“Environmentally, I love it,” Gravell said of the ordinance. “But it’s not good for convenience.”

Neither the concession stand at the Monmouth Beach Bathing Pavillion nor Beach Tavern has increased prices to compensate for the compostable replacements for plastics and polystyrene, which are slightly more expensive.

And both Cros and Rojas said they support the ordinance — even if it makes businesses a little more difficult.

But just because Monmouth Beach banned its businesses from giving out plastic straws, plastic bags, and polystyrene containers, that doesn’t mean those items don’t still appear on the beach.

“We did not ban use of the straws. We banned distribution at the establishments,” said Colette Buchanan, a member of the Monmouth Beach Environmental Commission, which spearheaded the ban.

Monmouth Beach Environmental Commissioner Colette Buchanan says the intent of the law wasn’t merely to ban, but to educate. “We saw a global problem, and we decided to act locally,” she said. (Emma Lee/WHYY)

Although businesses within the geographic bounds of Monmouth Beach cannot give out plastic bags and straws and polystyrene containers, residents and tourists can still bring in those items from out of town.

Buchanan said some of the motivation to institute the ban was to get people thinking more consciously about the environment and their role in it. “Part of what we hoped for by passing the ordinance is not only to ban [those items] in our town, but to educate people and bring the problem to people’s attention so that they become more aware of the problem and take steps on their own to address it,” she said.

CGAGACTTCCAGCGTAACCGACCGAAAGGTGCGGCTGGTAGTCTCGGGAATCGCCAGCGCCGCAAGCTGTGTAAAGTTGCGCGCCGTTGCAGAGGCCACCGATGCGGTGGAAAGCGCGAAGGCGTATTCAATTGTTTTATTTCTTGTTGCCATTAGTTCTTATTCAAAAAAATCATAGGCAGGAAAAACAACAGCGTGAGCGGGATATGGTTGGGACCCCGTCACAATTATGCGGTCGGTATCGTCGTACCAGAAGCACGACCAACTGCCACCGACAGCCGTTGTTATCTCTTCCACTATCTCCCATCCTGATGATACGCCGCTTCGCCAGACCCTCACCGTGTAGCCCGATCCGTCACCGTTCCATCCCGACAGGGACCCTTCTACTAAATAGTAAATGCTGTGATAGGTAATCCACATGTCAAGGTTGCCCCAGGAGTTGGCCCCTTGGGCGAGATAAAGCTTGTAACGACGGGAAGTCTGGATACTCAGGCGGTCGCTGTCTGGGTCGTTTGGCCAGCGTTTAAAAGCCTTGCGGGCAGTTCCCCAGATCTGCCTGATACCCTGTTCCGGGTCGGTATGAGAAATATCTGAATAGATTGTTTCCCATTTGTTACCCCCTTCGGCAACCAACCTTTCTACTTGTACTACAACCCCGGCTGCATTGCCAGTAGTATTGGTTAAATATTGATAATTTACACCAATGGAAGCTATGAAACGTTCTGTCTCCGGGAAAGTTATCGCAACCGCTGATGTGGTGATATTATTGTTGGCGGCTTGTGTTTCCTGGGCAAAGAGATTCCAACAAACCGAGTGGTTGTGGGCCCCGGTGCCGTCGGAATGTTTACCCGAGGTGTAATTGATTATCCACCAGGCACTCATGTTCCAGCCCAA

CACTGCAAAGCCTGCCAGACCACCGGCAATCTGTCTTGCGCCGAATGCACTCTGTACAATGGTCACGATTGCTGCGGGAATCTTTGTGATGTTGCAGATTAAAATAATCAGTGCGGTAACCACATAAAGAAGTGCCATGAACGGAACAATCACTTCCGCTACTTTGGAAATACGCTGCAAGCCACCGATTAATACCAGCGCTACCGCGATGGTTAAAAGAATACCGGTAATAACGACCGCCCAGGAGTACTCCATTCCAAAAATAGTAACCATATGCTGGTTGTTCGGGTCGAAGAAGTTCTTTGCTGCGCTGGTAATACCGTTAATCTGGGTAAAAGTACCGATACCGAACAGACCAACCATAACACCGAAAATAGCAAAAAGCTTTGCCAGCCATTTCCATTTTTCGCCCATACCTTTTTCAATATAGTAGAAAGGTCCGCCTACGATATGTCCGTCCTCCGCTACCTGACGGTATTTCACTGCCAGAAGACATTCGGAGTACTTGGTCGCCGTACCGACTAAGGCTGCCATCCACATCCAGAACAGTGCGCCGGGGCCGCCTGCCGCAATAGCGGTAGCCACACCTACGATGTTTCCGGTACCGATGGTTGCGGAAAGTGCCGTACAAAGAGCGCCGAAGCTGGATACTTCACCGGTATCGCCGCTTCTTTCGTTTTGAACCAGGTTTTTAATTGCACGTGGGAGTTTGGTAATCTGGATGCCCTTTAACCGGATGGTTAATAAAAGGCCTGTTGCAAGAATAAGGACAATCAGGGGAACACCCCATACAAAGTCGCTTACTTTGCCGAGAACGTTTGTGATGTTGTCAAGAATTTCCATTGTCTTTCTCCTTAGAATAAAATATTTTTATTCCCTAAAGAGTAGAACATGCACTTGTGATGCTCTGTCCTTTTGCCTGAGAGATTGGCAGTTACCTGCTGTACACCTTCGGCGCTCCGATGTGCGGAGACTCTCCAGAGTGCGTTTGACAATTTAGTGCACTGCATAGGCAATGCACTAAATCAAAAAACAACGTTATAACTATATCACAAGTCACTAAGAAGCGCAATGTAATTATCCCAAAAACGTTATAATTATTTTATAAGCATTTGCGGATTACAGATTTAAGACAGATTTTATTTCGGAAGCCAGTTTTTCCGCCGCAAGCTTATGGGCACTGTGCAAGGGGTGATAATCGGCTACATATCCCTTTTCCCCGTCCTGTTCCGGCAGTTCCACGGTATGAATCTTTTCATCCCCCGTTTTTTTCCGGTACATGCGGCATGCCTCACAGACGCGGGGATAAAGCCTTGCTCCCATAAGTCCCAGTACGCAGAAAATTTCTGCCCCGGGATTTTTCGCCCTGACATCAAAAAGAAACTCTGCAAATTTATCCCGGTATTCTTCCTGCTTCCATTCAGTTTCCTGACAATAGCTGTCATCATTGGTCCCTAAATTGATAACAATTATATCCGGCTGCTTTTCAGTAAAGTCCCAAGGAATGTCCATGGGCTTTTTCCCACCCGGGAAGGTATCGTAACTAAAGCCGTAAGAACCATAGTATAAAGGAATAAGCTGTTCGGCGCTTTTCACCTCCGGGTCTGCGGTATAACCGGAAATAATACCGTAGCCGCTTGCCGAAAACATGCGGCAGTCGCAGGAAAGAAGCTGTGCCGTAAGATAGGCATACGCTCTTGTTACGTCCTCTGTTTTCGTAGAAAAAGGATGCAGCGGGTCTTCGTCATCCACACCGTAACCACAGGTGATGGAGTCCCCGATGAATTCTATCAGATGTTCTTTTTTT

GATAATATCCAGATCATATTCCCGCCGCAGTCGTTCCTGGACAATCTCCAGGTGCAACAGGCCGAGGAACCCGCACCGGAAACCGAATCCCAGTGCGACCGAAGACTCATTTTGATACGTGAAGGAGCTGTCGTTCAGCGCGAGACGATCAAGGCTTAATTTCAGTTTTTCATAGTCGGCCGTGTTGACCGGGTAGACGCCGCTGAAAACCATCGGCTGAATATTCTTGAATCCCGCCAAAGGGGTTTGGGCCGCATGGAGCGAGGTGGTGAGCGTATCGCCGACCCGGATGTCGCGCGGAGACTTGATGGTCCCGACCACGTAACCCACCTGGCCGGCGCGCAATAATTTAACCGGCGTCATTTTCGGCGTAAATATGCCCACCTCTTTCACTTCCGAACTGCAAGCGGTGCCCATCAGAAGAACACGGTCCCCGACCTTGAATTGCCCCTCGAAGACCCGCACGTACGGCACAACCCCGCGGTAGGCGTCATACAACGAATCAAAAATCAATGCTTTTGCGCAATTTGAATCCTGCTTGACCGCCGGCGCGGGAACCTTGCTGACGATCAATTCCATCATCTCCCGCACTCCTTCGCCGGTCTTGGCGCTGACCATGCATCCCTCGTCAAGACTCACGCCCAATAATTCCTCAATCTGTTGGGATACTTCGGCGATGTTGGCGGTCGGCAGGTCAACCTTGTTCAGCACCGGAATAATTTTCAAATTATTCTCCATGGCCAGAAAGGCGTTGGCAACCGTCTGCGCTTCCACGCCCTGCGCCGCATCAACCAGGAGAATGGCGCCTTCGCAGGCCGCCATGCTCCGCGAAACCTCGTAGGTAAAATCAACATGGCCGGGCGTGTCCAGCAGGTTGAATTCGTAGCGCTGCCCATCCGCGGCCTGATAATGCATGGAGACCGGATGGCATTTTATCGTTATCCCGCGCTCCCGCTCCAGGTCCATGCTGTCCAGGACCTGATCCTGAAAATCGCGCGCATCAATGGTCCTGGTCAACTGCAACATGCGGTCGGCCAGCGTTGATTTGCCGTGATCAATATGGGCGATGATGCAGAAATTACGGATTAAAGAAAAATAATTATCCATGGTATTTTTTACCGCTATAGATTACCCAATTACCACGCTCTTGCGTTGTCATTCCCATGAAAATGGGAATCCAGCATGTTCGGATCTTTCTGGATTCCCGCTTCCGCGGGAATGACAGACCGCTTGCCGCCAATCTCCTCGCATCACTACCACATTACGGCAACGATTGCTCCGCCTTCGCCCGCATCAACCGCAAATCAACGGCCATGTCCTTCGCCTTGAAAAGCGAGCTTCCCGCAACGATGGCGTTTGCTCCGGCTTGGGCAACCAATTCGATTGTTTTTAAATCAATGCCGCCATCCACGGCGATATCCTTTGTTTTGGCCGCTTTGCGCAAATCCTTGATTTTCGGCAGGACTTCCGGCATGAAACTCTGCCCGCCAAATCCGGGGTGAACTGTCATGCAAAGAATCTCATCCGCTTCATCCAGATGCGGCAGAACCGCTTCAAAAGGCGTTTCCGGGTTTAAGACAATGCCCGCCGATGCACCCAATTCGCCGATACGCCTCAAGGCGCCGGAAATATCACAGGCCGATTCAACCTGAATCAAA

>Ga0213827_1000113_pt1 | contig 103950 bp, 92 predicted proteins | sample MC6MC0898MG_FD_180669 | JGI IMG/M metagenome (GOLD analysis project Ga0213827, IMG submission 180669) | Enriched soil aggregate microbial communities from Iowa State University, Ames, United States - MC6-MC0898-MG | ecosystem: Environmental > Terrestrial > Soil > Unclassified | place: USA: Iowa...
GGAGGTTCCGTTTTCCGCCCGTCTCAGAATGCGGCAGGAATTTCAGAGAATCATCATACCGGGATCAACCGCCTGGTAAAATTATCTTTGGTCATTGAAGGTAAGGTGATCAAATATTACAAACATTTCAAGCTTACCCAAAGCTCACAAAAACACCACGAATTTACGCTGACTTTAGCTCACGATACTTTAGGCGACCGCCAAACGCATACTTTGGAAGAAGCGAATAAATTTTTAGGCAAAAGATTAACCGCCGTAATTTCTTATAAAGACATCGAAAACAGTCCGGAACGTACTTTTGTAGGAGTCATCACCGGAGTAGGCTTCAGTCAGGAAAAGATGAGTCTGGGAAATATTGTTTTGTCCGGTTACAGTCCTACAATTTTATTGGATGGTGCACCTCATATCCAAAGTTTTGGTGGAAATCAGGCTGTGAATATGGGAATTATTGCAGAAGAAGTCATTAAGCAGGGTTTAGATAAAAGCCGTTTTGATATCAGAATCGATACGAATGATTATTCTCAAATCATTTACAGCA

Officials in Monmouth Beach are willing — even eager — to explain their approach to other towns.

Howard said more then 20 municipalities across New Jersey have already contacted her, wondering how they too can ban plastic and polystyrene items.

Howard said she hopes the ban catches on and that other municipalities, or even the state government, put a similar prohibition in place.

“When I was a little girl, we didn’t have [Styrofoam]. We had paper straws when I was young,” she said. “We can live without these plastics.”